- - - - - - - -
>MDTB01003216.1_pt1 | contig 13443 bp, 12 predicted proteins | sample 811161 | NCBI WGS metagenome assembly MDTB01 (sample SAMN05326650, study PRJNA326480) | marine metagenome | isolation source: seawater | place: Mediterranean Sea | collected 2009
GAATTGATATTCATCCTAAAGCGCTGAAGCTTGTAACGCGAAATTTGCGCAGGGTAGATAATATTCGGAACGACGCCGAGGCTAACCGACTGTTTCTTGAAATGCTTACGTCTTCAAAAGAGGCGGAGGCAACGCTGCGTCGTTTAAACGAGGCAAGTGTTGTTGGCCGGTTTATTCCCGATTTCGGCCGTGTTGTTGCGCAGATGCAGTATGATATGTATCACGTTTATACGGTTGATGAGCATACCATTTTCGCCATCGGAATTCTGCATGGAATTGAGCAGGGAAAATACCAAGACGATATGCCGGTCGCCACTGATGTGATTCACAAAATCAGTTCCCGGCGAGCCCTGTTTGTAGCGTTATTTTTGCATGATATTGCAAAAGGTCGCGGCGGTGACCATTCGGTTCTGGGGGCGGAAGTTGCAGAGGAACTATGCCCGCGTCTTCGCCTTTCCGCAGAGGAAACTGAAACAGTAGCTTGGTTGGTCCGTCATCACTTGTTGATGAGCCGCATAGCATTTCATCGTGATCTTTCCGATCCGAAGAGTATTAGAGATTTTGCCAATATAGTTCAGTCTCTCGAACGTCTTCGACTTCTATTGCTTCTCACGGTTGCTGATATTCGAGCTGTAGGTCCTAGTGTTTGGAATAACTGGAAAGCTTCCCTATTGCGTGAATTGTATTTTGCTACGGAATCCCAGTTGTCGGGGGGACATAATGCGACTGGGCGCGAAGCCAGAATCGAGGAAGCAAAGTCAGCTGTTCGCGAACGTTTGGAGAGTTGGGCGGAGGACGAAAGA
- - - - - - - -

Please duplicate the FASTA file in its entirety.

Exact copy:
>MDTB01003216.1_pt1 | contig 13443 bp, 12 predicted proteins | sample 811161 | NCBI WGS metagenome assembly MDTB01 (sample SAMN05326650, study PRJNA326480) | marine metagenome | isolation source: seawater | place: Mediterranean Sea | collected 2009
GAATTGATATTCATCCTAAAGCGCTGAAGCTTGTAACGCGAAATTTGCGCAGGGTAGATAATATTCGGAACGACGCCGAGGCTAACCGACTGTTTCTTGAAATGCTTACGTCTTCAAAAGAGGCGGAGGCAACGCTGCGTCGTTTAAACGAGGCAAGTGTTGTTGGCCGGTTTATTCCCGATTTCGGCCGTGTTGTTGCGCAGATGCAGTATGATATGTATCACGTTTATACGGTTGATGAGCATACCATTTTCGCCATCGGAATTCTGCATGGAATTGAGCAGGGAAAATACCAAGACGATATGCCGGTCGCCACTGATGTGATTCACAAAATCAGTTCCCGGCGAGCCCTGTTTGTAGCGTTATTTTTGCATGATATTGCAAAAGGTCGCGGCGGTGACCATTCGGTTCTGGGGGCGGAAGTTGCAGAGGAACTATGCCCGCGTCTTCGCCTTTCCGCAGAGGAAACTGAAACAGTAGCTTGGTTGGTCCGTCATCACTTGTTGATGAGCCGCATAGCATTTCATCGTGATCTTTCCGATCCGAAGAGTATTAGAGATTTTGCCAATATAGTTCAGTCTCTCGAACGTCTTCGACTTCTATTGCTTCTCACGGTTGCTGATATTCGAGCTGTAGGTCCTAGTGTTTGGAATAACTGGAAAGCTTCCCTATTGCGTGAATTGTATTTTGCTACGGAATCCCAGTTGTCGGGGGGACATAATGCGACTGGGCGCGAAGCCAGAATCGAGGAAGCAAAGTCAGCTGTTCGCGAACGTTTGGAGAGTTGGGCGGAGGACGAAAGA